Close approach during hard binary-binary scattering

D. Bacon, S. Sigurdsson, M. B. Davies

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It is now clear that there is a substantial population of primordial binaries in Galactic globular clusters and that binary interactions are a major influence on globular cluster evolution. Collisional interactions involving stars in binaries may provide a significant channel for the formation of various stellar exotica, such as blue stragglers, X-ray binaries and millisecond pulsars. We report on an extensive series of numerical experiments of binary-binary scattering, analysing the cross-section for close approach during interactions for a range of hard binary parameters of interest in globular cluster cores. We consider the implied rate for tidal interactions for different globular clusters and compare our results with previous, complementary estimates of stellar collision rates in globular clusters. We find that the collision rate for binary-binary encounters dominates in low-density clusters if the binary fraction in the cluster is larger than 0.2 for wide main-sequence binaries. In dense clusters, binary-single interactions dominate the collision rate and the core binary fraction must be ≲0.1 per decade in semimajor axis, or too many collisions take place compared with observations. The rates are consistent if binaries with semimajor axes ∼100 au are overabundant in low-density clusters, or if breakup and ejection substantially lower the binary fraction in denser clusters. Given reasonable assumptions about fractions of binaries in the cores of low-density clusters such as NGC 5053, we cannot account for all the observed blue stragglers by stellar collisions during binary encounters, suggesting that a substantial fraction may be due to coalescence of tight primordial binaries.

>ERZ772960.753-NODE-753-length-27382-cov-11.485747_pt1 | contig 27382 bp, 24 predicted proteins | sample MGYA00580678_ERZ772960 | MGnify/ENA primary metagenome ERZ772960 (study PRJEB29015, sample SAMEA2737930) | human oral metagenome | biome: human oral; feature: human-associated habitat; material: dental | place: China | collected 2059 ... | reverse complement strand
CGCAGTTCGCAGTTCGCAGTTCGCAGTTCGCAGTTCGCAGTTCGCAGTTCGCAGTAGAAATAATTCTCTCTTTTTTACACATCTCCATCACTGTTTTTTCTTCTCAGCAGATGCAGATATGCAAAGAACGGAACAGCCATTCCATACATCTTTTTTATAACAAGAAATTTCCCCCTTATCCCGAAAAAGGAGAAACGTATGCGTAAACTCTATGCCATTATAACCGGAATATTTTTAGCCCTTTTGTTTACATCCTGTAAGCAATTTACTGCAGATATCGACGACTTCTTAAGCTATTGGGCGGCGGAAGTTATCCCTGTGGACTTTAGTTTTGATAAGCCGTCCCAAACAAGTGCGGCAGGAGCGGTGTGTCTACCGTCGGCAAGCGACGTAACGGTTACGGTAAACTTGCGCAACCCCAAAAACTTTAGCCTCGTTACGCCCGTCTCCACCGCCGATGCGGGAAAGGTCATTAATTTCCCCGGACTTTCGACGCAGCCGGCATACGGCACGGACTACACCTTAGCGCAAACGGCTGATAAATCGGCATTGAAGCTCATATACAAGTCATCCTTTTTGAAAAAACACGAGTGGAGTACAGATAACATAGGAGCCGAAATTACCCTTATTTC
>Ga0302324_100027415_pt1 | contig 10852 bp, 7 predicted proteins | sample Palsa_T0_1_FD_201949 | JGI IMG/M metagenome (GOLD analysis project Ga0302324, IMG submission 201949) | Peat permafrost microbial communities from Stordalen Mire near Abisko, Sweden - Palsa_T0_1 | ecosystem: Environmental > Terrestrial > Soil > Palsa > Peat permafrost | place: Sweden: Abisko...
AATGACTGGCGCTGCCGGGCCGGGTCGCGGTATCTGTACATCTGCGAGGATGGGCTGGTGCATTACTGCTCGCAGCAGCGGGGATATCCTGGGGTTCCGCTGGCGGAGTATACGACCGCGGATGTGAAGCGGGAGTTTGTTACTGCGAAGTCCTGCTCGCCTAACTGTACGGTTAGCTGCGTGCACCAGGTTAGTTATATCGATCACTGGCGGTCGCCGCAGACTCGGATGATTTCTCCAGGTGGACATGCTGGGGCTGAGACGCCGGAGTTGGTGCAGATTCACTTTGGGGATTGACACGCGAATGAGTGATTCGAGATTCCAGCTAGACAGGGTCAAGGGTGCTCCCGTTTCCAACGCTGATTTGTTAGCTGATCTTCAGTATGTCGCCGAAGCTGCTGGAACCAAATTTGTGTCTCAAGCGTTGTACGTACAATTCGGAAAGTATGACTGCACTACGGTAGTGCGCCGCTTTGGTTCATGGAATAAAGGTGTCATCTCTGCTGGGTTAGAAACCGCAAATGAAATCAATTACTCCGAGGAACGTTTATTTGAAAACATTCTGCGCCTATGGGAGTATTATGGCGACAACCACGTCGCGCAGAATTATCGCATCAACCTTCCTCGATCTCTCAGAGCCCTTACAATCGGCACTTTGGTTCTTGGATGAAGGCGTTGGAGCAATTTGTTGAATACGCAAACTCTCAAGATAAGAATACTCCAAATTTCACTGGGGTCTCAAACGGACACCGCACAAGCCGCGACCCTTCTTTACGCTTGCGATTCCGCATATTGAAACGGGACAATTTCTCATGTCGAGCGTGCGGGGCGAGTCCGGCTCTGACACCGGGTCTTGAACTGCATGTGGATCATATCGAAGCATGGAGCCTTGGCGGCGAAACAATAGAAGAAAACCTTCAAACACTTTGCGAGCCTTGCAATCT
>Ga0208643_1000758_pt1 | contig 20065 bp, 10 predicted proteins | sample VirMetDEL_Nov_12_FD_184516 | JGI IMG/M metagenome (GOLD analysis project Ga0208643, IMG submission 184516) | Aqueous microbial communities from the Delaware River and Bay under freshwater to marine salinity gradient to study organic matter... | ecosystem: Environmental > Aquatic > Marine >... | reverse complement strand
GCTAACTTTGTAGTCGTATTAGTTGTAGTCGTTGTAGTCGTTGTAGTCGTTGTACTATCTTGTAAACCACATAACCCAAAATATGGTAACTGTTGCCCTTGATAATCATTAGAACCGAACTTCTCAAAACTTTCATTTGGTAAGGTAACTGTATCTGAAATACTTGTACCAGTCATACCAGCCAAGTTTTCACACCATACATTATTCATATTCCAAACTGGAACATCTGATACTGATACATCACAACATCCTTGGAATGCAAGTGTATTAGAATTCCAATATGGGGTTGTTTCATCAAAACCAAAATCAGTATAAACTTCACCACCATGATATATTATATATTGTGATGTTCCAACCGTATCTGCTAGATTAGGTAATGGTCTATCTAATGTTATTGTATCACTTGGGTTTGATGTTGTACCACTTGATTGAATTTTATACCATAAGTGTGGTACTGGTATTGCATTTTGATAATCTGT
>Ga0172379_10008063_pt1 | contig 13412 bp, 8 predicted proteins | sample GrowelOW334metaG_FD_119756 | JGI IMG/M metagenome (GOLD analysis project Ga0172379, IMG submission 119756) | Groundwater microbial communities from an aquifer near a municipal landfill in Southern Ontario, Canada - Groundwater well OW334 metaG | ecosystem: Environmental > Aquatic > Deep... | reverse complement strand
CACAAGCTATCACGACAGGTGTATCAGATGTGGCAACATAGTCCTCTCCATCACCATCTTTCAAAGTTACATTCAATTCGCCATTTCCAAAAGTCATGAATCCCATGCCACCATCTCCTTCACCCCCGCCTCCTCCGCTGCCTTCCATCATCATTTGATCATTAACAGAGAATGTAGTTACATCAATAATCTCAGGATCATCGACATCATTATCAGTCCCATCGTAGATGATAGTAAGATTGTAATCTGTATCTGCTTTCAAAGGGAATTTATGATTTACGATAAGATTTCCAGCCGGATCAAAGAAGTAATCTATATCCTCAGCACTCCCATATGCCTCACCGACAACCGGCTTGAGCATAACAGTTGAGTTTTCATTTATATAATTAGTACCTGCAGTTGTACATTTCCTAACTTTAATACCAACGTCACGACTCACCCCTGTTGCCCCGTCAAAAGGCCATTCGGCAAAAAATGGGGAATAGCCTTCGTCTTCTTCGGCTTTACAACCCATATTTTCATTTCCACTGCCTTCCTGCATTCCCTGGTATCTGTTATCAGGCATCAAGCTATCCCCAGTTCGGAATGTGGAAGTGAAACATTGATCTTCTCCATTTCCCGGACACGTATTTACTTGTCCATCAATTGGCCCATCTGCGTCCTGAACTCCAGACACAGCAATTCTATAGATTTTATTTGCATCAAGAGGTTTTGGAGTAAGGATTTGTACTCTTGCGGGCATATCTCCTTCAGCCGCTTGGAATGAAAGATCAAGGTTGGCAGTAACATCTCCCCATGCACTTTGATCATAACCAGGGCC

Original languageEnglish (US)
Pages (from-to)830-846
Number of pages17
JournalMonthly Notices of the Royal Astronomical Society
Issue number3
StatePublished - 1996

All Science Journal Classification (ASJC) codes

  • Astronomy and Astrophysics
  • Space and Planetary Science


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